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New Research shows that Corporate SA is Likely to Take its Time before Adopting 4IR

Despite the enthusiasm expressed by the President and Ministers at the 4IR Summit, a new research study entitled “Fourth Industrial Revolution in South Africa 2019: Enterprise uptake and expectations for emerging technologies,” conducted by World Wide Worx in partnership with SYSPRO shows that there is not much business enthusiasm for the technologies that make up the fourth industrial revolution (4IR). The research looked at current and planned uptake of emerging business technologies like artificial intelligence (AI), robotics, virtual and augmented reality, the Internet of Things, and blockchain. In particular few companies use AI. The research shows that a significant obstacle to adoption is the cost of skills for implementing AI (a lack of skills being a point made by many speakers including the President at the Summit). Of those not using AI, 43% cited cost as the key reason. Ironically, as awareness of AI grows in South Africa, the research indicates that enthusiasm seems to diminish. Perhaps this echoes the unfortunate statement made by the Ministry for Research and Technology at the 4IR Summit, when its Deputy Director General said “Businesses can’t afford to be disrupted” much to the surprise of the delegates.

However, not all aspects of the 4IR are being ignored: robotics – in both hardware and software – has moved to the forefront of corporate strategy. Robotic Process Automation (RPA), which automates business processes through “bots”, has become readily and cheaply available from numerous service providers, resulting in a robotics boom. The industry sectors that have adopted robotics most enthusiastically also reveal the contrast between hardware-and software-based automation. The sector with the highest uptake, Legal services – at a high 67% – is able to reap massive benefits from automating standard, routine and dull processes like searches for legal precedents. On the other hand, the next most active sector in robotics, Mining, is focused on hardware automation of both dangerous and routine processes, like drilling and sorting.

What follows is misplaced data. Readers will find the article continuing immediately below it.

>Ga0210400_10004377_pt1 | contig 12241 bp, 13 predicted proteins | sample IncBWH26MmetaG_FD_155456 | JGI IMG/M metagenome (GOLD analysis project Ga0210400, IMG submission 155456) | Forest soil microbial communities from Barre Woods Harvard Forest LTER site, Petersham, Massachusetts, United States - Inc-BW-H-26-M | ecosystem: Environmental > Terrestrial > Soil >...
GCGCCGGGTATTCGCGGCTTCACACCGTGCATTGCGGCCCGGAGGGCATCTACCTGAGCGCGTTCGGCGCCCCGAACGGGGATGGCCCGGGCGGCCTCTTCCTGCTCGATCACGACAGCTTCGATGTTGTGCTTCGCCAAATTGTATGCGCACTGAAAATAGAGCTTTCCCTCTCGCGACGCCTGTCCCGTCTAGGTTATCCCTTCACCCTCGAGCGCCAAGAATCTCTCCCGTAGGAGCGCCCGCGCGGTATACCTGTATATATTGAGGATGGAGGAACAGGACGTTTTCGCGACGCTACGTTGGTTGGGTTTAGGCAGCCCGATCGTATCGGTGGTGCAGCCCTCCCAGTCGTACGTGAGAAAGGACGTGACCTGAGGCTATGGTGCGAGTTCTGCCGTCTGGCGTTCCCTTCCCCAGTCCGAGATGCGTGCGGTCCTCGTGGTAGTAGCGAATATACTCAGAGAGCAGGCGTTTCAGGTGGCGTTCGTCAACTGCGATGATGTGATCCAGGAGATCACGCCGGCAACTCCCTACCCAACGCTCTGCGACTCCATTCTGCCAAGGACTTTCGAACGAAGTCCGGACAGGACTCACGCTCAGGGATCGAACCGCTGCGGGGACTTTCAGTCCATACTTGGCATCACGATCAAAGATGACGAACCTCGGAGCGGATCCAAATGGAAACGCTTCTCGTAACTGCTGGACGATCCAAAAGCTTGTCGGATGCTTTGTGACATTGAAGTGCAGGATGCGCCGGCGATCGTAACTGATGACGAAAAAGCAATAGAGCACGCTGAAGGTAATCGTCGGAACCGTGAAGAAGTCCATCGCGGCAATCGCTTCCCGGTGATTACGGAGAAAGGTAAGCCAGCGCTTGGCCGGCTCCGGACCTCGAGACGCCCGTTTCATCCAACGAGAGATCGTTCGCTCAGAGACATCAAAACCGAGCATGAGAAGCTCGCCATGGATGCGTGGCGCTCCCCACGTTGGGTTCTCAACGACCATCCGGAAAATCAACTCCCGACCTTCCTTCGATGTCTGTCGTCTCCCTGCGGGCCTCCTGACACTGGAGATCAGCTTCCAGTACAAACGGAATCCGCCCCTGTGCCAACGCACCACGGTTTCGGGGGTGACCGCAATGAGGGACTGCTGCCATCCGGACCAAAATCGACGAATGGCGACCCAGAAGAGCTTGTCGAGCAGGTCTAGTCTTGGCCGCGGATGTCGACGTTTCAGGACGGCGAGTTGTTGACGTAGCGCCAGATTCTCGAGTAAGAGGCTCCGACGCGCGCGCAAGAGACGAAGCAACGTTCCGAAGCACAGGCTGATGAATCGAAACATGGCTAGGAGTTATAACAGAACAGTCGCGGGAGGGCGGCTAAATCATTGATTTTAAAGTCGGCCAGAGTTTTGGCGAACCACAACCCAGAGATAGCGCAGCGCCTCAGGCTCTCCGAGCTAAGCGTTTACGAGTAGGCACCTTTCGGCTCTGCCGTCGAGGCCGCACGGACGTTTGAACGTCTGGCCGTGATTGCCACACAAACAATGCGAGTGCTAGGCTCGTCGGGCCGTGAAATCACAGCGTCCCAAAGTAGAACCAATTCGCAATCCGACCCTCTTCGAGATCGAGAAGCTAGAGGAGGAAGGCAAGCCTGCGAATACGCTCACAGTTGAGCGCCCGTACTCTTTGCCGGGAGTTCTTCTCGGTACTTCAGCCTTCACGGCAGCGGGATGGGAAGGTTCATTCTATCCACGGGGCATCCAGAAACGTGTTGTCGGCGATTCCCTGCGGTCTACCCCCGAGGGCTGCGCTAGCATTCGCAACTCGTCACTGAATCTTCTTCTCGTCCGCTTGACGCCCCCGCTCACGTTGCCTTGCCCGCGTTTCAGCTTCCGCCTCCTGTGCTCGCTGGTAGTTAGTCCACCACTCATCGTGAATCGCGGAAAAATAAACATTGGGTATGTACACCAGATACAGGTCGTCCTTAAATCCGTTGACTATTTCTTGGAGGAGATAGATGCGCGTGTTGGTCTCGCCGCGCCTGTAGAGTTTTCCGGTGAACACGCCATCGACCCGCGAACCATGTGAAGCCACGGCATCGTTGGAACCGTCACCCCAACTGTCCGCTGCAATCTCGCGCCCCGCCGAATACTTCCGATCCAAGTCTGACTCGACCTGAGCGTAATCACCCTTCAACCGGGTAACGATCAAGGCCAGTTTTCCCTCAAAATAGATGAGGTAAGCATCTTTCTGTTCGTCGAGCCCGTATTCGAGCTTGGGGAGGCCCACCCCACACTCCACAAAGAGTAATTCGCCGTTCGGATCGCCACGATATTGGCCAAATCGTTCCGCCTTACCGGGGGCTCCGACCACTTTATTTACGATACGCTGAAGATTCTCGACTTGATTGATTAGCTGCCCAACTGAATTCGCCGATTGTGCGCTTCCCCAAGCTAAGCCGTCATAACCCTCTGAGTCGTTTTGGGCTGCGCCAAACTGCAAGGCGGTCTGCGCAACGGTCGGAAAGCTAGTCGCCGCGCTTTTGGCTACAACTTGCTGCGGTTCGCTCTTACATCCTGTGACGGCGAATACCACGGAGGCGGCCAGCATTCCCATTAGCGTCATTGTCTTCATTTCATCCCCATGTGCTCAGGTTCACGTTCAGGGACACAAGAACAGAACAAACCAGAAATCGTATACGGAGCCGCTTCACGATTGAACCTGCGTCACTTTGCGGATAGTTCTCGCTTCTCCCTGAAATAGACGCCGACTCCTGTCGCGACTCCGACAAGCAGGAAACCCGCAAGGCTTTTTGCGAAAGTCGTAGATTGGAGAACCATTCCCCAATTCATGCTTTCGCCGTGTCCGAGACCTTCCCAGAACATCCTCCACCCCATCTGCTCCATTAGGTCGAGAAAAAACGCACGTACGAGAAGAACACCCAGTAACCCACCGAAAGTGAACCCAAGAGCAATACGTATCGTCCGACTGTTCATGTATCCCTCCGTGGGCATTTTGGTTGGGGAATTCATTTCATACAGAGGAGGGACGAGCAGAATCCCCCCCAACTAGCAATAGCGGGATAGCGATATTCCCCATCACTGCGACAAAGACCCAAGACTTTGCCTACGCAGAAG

Ecommerce is an early and extensive user of 4IR techniques – including ‘bots’ for customer care; blockchain for verification and in some cases crypto-currencies; and analytics/IoT for marketing, etc.

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Shahrain Coovadia

Shahrain Coovadia is a Cyber Security Consultant at Deloitte, South Africa. Prior to joining Deloitte she started a web-design studio, and worked at the University of Cape Town as a teaching facilitator. Shahrain graduated from the University of Cape Town with a Bachelor of Commerce Honours specialising in Information Systems. She currently facilitates web & database management for Ecommerce Forum South Africa (EFSA).

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